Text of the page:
In the Biblical book of Genesis, chapter 11, verses 1-9, it tells the story of how the people of the earth, in order to “make a name” for themselves and to prevent everyone from scattering over “the face of the whole earth,” decided to build a city and a “tower with its top in the heavens.” This idea of a unified humanity, not taking advantage of the spaces of the entire earth and the resulting natural diversity of civilizations, was against the earlier command of God to their ancestors, and subsequently to them also, to “fill the earth and subdue it” (Gen1:28). As a result, God decided to “confuse their language” causing the people to scatter with those of their common languages to inhabit the earth.
Whether one agrees about the historicity of this story, its principle is being presented once again in our contemporary society as demonstrated by bioethicist and philosopher Peter Singer, Professor at Princeton University and author of the 2002 book One World: The Ethics of Globalization. Singer states, “how well we come through the era of globalization…will depend on how we respond ethically to the idea that we live in one world. For the rich nations not to take a global ethical viewpoint has long been seriously morally wrong.”
In chapter two, “One Atmosphere,” Singer describes how “we all share the same planet came to our attention” during the scientists’ warning of ozone layer depletion in the 1970s, 80s and 90s which resulted in the banning and phasing out of chlorofluorocarbons (CFCs) use in homes and businesses. He goes on to call the banning of CFCs a “curtain raiser” with the “main event” being climate change or global warming.
Singer describes four “principles of fairness” through which it may be determined how to distribute the responsibility amongst the nations (of which the U.S. is most responsible) for their individual contributions of global warming or climate change as a result of their carbon emissions output. Of these four, Singer favors the second option which he titles “An Equal Share for Everyone” in part because it is “likely to increase global welfare.” In this option he asks, “Why should anyone have a greater claim to part of the global (atmosphere) than any other?” His response to this is that “everyone has the same claim to part of the (atmosphere) as everyone else.” He then looks at the “per capita” emissions levels for each person of the world, then again for each citizen of each nation’s population. By looking at these numbers and comparing them between the various industrial countries and the non-industrial Third World countries he sets the standard for individual world per capita allocation of carbon emissions to about one metric ton per person, based upon the 1997 Kyoto Protocol’s projections for industrial countries by the year 2012 (5% below 1990 emission output). Combine these with the United Nations projected numbers for population growth by the year 2050 and it allows for a measure by which all countries may participate in an “emissions trading” program (i.e. cap and trade). Singer ultimately sees that the authority for this “emissions trading” program will be overseen by a “reformed and strengthened United Nations” invoking “sanctions against countries that do not play their part in global measures for the protection of the environment(.)”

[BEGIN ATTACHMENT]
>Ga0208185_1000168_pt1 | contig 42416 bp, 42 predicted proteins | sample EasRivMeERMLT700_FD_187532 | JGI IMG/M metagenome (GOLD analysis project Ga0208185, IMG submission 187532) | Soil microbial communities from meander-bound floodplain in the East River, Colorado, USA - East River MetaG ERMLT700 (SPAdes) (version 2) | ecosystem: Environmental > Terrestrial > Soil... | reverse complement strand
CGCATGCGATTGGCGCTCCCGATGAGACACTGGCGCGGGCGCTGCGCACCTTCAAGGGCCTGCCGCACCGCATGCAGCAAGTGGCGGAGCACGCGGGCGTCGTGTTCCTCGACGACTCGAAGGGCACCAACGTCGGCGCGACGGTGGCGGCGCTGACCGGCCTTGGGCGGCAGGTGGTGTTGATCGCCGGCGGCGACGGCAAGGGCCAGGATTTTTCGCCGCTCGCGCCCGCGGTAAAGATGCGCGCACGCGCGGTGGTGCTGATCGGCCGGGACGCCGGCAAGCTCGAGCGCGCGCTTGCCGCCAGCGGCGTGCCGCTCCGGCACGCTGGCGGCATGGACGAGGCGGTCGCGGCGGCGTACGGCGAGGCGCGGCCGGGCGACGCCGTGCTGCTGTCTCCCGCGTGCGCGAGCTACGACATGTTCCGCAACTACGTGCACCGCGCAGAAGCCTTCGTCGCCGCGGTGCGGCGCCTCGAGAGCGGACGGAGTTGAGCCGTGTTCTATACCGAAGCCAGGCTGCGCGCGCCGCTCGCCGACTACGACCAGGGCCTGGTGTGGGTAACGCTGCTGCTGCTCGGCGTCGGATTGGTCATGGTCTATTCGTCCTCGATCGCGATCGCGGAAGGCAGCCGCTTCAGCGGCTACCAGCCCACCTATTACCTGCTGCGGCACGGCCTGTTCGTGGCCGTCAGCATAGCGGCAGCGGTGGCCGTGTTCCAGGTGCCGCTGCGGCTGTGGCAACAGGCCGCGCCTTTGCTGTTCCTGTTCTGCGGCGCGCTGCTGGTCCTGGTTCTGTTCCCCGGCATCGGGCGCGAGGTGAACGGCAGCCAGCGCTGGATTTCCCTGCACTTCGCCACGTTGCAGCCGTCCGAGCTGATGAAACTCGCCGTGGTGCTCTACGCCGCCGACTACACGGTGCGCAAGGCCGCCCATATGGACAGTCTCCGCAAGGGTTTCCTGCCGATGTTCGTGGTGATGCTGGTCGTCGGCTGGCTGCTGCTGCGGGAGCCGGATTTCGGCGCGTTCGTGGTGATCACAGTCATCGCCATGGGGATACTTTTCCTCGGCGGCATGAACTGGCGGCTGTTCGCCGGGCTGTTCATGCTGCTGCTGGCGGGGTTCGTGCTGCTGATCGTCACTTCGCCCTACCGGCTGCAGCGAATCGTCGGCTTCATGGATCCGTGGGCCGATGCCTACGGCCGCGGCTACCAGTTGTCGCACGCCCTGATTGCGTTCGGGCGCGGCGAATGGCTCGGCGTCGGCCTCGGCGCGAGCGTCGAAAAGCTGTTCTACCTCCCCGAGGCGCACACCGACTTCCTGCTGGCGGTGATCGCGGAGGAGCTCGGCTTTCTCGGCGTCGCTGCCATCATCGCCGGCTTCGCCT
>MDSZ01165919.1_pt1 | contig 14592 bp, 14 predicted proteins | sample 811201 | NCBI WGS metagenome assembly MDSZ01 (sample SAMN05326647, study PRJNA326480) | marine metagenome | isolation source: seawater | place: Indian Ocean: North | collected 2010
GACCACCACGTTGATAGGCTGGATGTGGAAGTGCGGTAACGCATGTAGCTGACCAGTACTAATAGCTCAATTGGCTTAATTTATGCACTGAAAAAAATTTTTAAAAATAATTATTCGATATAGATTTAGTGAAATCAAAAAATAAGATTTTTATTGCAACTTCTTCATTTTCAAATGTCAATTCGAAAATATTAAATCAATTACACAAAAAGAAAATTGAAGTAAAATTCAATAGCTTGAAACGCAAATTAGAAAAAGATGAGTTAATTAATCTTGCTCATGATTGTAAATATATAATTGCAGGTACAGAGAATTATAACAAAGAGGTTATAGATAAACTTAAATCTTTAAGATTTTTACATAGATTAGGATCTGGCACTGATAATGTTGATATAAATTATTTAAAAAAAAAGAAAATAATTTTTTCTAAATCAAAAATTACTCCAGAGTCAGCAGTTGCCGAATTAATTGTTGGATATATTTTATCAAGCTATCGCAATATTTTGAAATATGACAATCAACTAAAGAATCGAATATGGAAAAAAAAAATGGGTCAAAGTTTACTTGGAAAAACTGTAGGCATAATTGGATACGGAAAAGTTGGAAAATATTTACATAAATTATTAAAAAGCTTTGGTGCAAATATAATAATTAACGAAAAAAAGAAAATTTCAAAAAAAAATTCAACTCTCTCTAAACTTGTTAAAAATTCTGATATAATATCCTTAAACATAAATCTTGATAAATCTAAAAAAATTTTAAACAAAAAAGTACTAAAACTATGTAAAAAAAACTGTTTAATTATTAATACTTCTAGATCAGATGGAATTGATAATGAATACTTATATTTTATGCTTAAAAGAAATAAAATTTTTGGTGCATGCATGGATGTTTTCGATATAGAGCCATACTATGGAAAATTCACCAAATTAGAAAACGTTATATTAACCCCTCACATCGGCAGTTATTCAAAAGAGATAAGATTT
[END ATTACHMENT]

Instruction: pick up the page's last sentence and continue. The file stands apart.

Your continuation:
President Obama’s Change We Can Believe In, his 2008 book describing his policy plans for his Administration, includes plans for a “market-based cap-and-trade system” reducing carbon emissions by “80 percent below 1990 levels by 2050,” with a “mandate of reducing emissions to 1990 levels by 2020.” Much like Peter Singer, the President’s statements in his book indicates the “power of the marketplace” as the means for performing the carbon emissions reductions. The similarities should be expected in that the President’s Administrator of the Office of Information and Regulatory Affairs, Cass Sunstein, a former Harvard Law Professor, is a well known proponent of Peter Singer’s global ethics, including a desire for the legal rights of animals on par with (and sometimes exceeding) humans, as well as human population control through the eugenic practices of sterilization, abortion, infanticide and euthanasia.
In the recent American Clean Energy and Security Act (H.R. 2454), which was passed narrowly in the House of Representatives on June 26, 219 to 212, pages 1365-1385 describe the “International Climate Change Adaptation Program,” whereby the United States will recognize its responsibilities according to “United Nations Framework Convention on Climate Change (policies)… to assist developing country parties that are particularly vulnerable to adverse effects of climate change in meeting costs of adaptation to those adverse effects”(p1366) as well as be “committed to ‘enhanced action on the provision of financial resources and investment to support action on mitigation and adaptation and technology cooperation…'” (p 1337). By meeting these responsibilities the United States will be providing the increased “global welfare” under the authority of the United Nations which Singer desires, and also providing an example for other industrial countries.